Out Of The Rubble Of Tragedy, How To Build A New Sandy Hook?
AUDIE CORNISH, HOST:
Newtown, Conn., is moving forward with plans to rebuild Sandy Hook Elementary School. The original building where gunman Adam Lanza shot and killed 20 children and six adults was demolished late last year. The process of designing a new school - one that both honors the wishes of the community and provides a new home for learning - lies with architect Barry Svigals.
Svigals and his design team recently unveiled their plans at a town meeting in Newtown, and he joins us now to talk more about it. Welcome to the program.
BARRY SVIGALS: Thank you.
CORNISH: Now, your firm began this process by convening an advisory board and also, consulting with the community and families of the victims. When you approach them, what did you go in thinking you would hear? And in what ways was it different from what you expected?
SVIGALS: Well, we tried to leave behind any expectations that we had. We were struck by the fact that when we first walked into the town hall, there was a sign that said: We Are Sandy Hook, We Choose Love. That feeling was clearly a basis of their engagement with us, and we felt it. In a way, it was difficult and yet certainly made easier by the nature of this extraordinary and courageous community that met us and engaged so wholeheartedly.
CORNISH: What kind of elements did they want in a new school?
SVIGALS: Right from the beginning, they said they wanted it to be welcoming - and that is the nature of this community, by the way, and you feel it; obviously, a nurturing environment; clearly, safety was a part of it - how could it not? And yet it was part of a learning environment that would be delightful for the children, a place where they look forward to coming and every day engaged in a joyful process of learning. That was an important part.
CORNISH: Now, you mentioned safety and obviously, safety became a part of the national debate about school security.
CORNISH: How did you approach it in this design?
SVIGALS: From the very beginning, everyone in the town, the school board, the security consultants with whom we're working, felt that there was one single goal in the security of the school, and that was to create a wonderful learning environment. So any of the things that we do that would be aspects of the security of the school needed to be brought into that mission. It couldn't compromise it at any point. And so there are a number of features that would not be noticeable as security features that are, that we've devised. And it's not appropriate to go through each one of those, but they are built into...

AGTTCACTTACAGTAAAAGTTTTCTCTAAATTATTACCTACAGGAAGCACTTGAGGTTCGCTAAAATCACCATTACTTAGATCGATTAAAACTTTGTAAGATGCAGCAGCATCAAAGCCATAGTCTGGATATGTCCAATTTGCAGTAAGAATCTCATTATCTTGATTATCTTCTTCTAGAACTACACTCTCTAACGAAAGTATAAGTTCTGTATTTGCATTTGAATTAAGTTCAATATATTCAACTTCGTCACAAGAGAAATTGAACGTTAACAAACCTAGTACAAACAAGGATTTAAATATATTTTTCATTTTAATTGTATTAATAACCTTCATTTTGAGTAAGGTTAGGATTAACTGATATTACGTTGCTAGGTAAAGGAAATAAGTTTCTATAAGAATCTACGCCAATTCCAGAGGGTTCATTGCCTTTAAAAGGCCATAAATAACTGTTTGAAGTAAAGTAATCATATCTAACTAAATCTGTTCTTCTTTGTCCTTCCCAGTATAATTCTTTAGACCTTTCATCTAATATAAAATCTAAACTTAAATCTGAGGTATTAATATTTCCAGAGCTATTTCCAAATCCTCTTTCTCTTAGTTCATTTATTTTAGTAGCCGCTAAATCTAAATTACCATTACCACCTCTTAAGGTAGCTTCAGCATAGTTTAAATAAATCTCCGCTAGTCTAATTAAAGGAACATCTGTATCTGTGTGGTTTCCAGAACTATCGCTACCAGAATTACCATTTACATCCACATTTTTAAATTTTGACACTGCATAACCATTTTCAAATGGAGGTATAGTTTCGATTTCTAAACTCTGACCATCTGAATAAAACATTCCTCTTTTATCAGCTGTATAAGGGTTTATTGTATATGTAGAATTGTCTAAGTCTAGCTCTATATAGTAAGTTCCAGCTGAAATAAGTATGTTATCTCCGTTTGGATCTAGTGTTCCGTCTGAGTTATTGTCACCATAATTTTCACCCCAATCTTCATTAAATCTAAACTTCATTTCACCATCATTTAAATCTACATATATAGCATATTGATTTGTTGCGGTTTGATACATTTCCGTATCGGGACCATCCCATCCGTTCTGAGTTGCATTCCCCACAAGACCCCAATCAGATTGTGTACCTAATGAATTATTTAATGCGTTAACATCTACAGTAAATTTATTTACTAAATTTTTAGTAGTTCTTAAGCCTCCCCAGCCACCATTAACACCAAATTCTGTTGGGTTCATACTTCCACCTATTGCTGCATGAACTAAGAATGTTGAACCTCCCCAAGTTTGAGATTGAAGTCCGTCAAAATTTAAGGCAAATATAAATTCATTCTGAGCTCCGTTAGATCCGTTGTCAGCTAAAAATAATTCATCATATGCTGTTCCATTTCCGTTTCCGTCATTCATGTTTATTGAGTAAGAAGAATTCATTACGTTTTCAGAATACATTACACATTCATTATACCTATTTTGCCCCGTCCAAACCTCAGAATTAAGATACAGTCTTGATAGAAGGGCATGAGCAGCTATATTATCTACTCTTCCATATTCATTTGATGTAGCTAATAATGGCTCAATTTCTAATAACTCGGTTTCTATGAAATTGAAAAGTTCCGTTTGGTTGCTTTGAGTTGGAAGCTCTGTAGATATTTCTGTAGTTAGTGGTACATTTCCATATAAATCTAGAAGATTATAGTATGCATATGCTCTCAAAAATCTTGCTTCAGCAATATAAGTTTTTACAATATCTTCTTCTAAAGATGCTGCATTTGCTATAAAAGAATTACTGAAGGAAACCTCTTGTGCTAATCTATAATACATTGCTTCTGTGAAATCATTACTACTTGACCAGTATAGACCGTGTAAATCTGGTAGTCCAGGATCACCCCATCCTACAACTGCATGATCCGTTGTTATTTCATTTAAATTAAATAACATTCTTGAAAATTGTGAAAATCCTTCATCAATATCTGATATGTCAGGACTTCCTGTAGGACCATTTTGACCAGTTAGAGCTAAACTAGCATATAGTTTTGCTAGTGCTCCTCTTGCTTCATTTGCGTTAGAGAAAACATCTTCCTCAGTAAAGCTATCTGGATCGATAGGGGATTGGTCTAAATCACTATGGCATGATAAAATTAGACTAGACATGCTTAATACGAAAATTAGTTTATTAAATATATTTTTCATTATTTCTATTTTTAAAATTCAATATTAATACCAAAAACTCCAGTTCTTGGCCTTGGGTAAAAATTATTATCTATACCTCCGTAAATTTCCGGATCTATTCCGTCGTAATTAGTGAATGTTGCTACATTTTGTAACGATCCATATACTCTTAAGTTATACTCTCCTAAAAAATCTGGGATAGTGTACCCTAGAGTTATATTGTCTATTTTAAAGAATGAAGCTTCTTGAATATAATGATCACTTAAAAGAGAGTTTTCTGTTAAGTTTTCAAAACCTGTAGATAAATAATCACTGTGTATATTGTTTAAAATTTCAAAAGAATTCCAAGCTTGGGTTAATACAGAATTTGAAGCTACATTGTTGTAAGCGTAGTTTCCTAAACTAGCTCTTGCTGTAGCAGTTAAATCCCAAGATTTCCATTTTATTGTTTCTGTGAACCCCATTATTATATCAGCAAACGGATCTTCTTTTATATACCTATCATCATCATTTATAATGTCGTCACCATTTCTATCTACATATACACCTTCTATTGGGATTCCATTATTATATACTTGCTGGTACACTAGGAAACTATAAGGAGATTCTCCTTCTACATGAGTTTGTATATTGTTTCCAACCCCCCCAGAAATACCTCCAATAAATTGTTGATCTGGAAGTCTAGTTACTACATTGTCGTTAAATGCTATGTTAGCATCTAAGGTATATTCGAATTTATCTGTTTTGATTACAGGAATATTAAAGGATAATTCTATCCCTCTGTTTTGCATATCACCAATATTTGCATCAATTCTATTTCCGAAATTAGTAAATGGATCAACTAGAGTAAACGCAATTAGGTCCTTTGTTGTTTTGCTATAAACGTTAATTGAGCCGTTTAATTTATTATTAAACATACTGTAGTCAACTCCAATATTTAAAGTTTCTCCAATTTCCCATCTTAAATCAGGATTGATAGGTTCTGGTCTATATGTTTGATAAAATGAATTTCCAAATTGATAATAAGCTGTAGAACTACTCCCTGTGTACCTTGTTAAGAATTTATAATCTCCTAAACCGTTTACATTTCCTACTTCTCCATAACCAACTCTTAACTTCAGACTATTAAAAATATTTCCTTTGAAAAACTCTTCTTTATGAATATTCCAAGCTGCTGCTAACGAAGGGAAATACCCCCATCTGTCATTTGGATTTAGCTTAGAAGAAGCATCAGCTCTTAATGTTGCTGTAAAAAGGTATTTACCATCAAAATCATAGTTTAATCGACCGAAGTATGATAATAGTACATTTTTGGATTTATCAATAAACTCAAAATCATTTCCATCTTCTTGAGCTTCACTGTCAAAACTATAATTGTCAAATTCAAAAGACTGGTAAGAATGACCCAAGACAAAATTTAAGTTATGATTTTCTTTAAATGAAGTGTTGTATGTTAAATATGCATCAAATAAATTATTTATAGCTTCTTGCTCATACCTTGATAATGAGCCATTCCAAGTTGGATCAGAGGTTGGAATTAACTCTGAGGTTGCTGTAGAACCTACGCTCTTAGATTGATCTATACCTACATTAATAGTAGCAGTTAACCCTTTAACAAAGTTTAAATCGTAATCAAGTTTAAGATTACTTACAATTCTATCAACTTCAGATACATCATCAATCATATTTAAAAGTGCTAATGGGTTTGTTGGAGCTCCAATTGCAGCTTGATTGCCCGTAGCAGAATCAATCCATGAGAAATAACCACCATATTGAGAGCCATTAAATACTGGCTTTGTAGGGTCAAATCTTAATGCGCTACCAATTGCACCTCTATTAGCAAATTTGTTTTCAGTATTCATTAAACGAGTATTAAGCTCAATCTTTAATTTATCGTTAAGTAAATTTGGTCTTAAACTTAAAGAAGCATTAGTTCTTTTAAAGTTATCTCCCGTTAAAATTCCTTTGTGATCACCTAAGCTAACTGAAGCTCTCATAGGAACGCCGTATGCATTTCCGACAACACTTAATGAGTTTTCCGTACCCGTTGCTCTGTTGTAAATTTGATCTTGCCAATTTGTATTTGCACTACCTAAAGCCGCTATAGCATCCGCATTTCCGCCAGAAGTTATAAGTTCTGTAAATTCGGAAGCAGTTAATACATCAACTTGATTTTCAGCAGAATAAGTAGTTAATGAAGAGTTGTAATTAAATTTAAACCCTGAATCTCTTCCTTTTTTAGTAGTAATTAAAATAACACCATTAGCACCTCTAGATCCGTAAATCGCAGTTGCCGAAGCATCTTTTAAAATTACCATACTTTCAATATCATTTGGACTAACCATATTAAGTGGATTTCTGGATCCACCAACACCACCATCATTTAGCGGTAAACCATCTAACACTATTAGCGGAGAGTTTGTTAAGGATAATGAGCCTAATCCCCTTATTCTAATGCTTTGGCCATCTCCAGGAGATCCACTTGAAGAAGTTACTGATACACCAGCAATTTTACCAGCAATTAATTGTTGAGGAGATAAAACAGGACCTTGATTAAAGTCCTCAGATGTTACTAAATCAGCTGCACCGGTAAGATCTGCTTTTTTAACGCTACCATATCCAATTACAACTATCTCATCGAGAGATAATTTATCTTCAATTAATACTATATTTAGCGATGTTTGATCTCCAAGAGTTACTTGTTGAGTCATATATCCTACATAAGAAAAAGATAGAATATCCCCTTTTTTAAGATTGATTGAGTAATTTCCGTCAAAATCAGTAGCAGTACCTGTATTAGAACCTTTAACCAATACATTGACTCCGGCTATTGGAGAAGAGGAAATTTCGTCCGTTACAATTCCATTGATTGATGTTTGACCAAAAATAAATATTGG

CORNISH: But for some examples, I read one - is that there's some sloping, some grading along the buildings so that you can see out of the windows but people can't necessarily have a full view looking in.
SVIGALS: That's exactly right. That is one of them. There's another one - which is one of my favorites - that goes in front of the school. It's a bioswale. It's a place where plants can grow and water is feeding it. In this case, it's stormwater runoff that we're containing. The water will be there when there's a storm event, and it will be drier when it isn't. So it's an area that if someone is not supposed to be there, they're clearly obvious. At the same time, it's a chance for the kids to come out and learn from nature, which was a very important part of this school.
CORNISH: As you were researching and kind of putting together your thoughts for this project, were you looking at sort of how schools have traditionally been built? Were you getting any advice from people who have had a similarly grim task of doing something that is going to be in a very sensitive place, or a place where there's also potential to memorialize an incident like this?
SVIGALS: Actually, we didn't. We didn't look back. We felt our charge was very much to look forward, and to offer the community the hope of building and creating a new school that would serve their children for many years to come. So I can't emphasize that enough for the design of schools around the country as they face these very difficult questions.
Having a circumstance of openness, of trust and inclusion draws upon the creativity of the people who know their community best - those who live there. So if there's anything to look to, it is the process, not the specifics that would be drawn upon from any other community.
CORNISH: Barry Svigals from Svigals + Partners. They are doing the design of the new Sandy Hook Elementary School in Newtown, Conn. Thank you so much for speaking with us.
SVIGALS: Thank you for giving me the opportunity. Transcript provided by NPR, Copyright NPR.